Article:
Of course, some on the Left are still agitated about economic inequality. House Minority leader Richard Gephardt will try, as Senator Tom Harkin tried before him, to make it a national issue when he runs for President in 2000. The themes and melodies of the old Democratic populist economics can still be heard in the speeches of Jesse Jackson (as they can be heard on the Right in those of Patrick J. Buchanan). And there still remain intellectuals, economists, and writers preoccupied with the issue.
Of these, one of the most cogent is the political scientist Andrew Hacker. In the argument over the state of the American economy, Hacker’s latest book, Money, offers one of the best briefs for the prosecution.
Hacker is a diligent gatherer of statistics. Assembling his own tables from raw census materials and other data, he presents a fascinating tale of how things are getting worse for many people in contemporary America (informing us, for instance, that the proportion of Americans living in trailer homes more than doubled between 1970 and 1990). Unfortunately, he is much less keen to tell the equally fascinating story of how much better off many other Americans are than they used to be. As in his earlier book about race, Two Nations (1992), Hacker shows himself here a card-carrying member of that tradition of gloomsaying which positively requires seeing people on the edge of disaster everywhere. To hear him tell it in Money, doctors, lawyers, and professionals of all kinds can soon expect to suffer the same drop-off in earnings that has already struck longshoremen, steelworkers, and janitors.
Above all, Hacker wants to convince his readers that the American distribution of income is not merely lopsided but actively and irredeemably foolish. The very fact that Americans “probably spend more time commenting on absurdities and outrages [in our economic system] than remarking on how equitably it works” suggests, to Hacker, “how far we are from allocating incomes and earnings in ways that can be called even remotely rational.” But though it is obvious to him that paying a starting teacher $23,000 and a young investment banker $93,000 is irrational, he offers no grounds—not only no convincing grounds, but no grounds at all—by which to assess the correctness of this view. A reader either shares it or not.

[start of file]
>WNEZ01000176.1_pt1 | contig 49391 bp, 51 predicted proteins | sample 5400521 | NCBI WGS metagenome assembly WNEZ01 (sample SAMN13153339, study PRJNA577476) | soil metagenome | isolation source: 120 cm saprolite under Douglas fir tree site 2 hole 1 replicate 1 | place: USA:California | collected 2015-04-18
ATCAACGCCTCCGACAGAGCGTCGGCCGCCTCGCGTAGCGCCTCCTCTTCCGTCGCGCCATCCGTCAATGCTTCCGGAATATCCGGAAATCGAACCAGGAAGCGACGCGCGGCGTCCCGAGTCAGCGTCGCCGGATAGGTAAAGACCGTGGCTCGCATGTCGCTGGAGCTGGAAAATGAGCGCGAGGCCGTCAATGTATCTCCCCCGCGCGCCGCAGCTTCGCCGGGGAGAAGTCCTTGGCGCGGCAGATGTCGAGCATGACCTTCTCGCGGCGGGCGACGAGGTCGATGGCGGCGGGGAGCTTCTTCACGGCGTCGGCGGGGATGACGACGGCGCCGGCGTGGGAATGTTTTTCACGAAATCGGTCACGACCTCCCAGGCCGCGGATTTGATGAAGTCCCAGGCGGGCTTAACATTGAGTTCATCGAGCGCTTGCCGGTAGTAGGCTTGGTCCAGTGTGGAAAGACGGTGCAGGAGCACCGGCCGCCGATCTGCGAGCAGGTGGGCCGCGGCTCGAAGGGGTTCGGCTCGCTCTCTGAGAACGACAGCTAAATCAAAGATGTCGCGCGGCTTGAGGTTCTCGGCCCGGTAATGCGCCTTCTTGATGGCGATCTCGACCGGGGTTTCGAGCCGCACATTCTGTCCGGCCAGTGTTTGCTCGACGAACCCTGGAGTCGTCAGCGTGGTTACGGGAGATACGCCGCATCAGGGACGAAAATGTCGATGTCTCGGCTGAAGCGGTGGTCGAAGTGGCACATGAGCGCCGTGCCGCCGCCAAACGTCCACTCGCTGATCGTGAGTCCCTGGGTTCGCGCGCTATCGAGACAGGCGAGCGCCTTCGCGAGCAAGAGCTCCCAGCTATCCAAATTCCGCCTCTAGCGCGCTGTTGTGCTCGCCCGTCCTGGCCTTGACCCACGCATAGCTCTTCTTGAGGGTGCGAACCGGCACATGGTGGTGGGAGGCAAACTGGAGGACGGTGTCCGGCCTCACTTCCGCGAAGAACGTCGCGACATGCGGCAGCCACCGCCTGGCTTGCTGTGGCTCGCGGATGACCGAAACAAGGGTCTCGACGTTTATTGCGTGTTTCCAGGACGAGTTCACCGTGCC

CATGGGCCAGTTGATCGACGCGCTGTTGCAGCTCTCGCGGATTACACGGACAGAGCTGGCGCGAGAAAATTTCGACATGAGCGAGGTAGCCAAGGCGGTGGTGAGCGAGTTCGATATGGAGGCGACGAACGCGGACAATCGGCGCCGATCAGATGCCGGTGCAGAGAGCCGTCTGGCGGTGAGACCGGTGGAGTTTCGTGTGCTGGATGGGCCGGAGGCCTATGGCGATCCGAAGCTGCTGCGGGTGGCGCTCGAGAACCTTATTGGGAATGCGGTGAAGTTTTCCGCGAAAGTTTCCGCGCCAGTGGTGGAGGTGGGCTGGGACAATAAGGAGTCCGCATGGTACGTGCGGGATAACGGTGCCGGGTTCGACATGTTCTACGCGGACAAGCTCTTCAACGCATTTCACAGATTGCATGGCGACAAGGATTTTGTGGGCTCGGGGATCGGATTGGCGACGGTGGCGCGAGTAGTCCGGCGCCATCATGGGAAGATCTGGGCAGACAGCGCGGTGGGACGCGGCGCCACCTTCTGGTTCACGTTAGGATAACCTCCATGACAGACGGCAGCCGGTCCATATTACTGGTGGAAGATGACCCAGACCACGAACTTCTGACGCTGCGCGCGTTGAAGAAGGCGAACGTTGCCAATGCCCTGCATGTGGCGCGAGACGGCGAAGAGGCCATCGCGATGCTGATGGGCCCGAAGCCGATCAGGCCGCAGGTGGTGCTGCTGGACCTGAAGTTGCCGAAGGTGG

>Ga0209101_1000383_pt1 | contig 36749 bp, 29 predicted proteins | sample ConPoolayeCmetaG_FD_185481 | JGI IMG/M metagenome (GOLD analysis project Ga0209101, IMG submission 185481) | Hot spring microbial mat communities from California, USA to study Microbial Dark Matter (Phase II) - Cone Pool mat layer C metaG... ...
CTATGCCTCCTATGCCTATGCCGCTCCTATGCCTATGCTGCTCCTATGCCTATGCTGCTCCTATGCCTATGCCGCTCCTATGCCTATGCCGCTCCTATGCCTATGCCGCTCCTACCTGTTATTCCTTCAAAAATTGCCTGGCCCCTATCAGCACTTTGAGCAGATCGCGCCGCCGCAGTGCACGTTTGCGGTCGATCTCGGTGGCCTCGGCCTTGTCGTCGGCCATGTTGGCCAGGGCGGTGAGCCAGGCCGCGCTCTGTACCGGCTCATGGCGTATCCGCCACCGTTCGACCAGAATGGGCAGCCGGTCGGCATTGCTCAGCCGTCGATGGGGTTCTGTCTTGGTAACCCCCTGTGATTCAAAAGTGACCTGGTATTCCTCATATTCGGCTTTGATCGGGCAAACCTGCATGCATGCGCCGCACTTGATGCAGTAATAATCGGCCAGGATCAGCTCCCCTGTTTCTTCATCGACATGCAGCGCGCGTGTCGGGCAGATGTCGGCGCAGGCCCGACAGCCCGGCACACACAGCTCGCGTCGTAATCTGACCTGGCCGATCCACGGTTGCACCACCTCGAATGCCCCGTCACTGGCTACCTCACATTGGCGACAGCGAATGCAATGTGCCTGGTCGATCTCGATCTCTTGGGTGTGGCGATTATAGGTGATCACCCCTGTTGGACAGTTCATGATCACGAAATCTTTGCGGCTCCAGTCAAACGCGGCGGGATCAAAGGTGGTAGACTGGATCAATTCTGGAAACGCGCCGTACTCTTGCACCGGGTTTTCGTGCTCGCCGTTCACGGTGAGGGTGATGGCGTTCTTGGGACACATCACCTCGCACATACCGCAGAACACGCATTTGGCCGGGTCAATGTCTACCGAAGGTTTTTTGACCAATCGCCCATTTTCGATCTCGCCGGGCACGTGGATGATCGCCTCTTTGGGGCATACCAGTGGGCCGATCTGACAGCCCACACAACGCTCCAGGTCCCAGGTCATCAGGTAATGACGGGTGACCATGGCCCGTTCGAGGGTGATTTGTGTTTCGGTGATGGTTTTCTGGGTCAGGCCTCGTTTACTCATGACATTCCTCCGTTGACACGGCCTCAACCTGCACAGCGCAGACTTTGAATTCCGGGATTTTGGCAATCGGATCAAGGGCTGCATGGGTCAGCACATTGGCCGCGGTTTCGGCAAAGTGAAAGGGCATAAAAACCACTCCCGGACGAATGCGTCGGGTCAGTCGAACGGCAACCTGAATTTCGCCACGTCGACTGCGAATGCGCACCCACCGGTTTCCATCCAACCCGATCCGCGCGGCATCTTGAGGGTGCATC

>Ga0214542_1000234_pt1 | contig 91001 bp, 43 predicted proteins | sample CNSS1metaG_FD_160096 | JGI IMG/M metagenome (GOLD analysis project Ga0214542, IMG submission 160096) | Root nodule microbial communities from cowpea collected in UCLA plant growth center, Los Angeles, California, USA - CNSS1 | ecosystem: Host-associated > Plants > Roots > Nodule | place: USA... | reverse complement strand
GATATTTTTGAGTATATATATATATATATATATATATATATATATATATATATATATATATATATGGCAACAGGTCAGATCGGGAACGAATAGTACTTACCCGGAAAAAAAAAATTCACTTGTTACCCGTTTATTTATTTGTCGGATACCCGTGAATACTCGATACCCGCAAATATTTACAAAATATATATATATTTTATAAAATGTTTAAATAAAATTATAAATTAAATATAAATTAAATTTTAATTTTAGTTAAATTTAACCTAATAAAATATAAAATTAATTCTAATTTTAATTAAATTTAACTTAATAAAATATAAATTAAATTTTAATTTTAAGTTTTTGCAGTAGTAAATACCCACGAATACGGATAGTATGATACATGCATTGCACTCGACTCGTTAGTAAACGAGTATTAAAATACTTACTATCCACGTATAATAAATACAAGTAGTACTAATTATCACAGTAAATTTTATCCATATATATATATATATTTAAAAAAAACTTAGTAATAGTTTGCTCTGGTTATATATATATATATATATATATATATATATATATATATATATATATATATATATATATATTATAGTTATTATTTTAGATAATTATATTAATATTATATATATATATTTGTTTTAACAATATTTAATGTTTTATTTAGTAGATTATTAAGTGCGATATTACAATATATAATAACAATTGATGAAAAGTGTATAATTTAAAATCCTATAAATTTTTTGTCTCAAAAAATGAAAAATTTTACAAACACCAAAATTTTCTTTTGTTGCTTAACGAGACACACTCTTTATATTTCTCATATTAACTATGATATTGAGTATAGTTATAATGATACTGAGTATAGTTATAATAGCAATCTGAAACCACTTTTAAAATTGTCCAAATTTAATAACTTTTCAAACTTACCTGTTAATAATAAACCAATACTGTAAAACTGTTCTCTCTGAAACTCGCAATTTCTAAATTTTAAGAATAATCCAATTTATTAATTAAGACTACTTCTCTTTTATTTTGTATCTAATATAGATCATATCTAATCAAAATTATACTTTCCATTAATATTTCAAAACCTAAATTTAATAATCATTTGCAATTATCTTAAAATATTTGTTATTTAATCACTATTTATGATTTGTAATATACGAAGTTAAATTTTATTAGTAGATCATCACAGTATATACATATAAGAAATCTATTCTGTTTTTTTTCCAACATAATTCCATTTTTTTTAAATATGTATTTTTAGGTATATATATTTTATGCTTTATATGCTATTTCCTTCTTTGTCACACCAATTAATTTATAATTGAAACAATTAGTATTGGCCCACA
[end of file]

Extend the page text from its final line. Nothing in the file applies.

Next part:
And here, perhaps, lies an answer to the mystery of why, if economic inequality has in fact been rising, the much-predicted revival of “progressive” politics has failed to appear on schedule. Nothing in this world is more natural than to resent people who earn more than we do. Most of us, however, have learned to regard this resentment as a vice. For it to be transformed into a political program, we would have to begin to see our resentment as, instead, a high-minded reaction to injustice.
That, indeed, was the emotional function of socialism: to systematize and ennoble ordinary resentment, and then to mobilize it in the name of a different system of social and economic rewards. With the collapse of socialism both as a system and as a coherent idea, it no longer signifies anything to attack the over-all distribution of income as “irrational” (though particular inefficiencies and distortions are of course another issue). One may dislike this overall distribution as a matter of raw emotion, but in the absence of a credible alternative vision of a modern economy, like the one once supplied by socialism, the kind of argument Hacker is striving to make ceases to be intellectually sustainable. It is, quite literally, meaningless.
“I once played a cruel trick on a wasp.” So begins a great essay by George Orwell describing how, as a boy, he cut a wasp in half as it was dining on sugar, and how the wasp lived for a moment or two before realizing what had happened to it. That image—of a wasp unaware that its brain had been severed from its body—seemed to Orwell to describe the plight of post-religious man, carrying on his life as before, condemning some things as “immoral” and praising others as “right” without stopping to consider that he was meting out praise and blame by reference to a system of values in which he himself had ceased to believe.
Whether or not this is an accurate description of post-religious man, it strikes me as an astute portrait of post-socialist man. So long as it remains so, intellectuals of the Left like Andrew Hacker, for all their astonishing success in discrediting every other form of human difference, will be left to mutter and fulminate when the subject turns to money and class.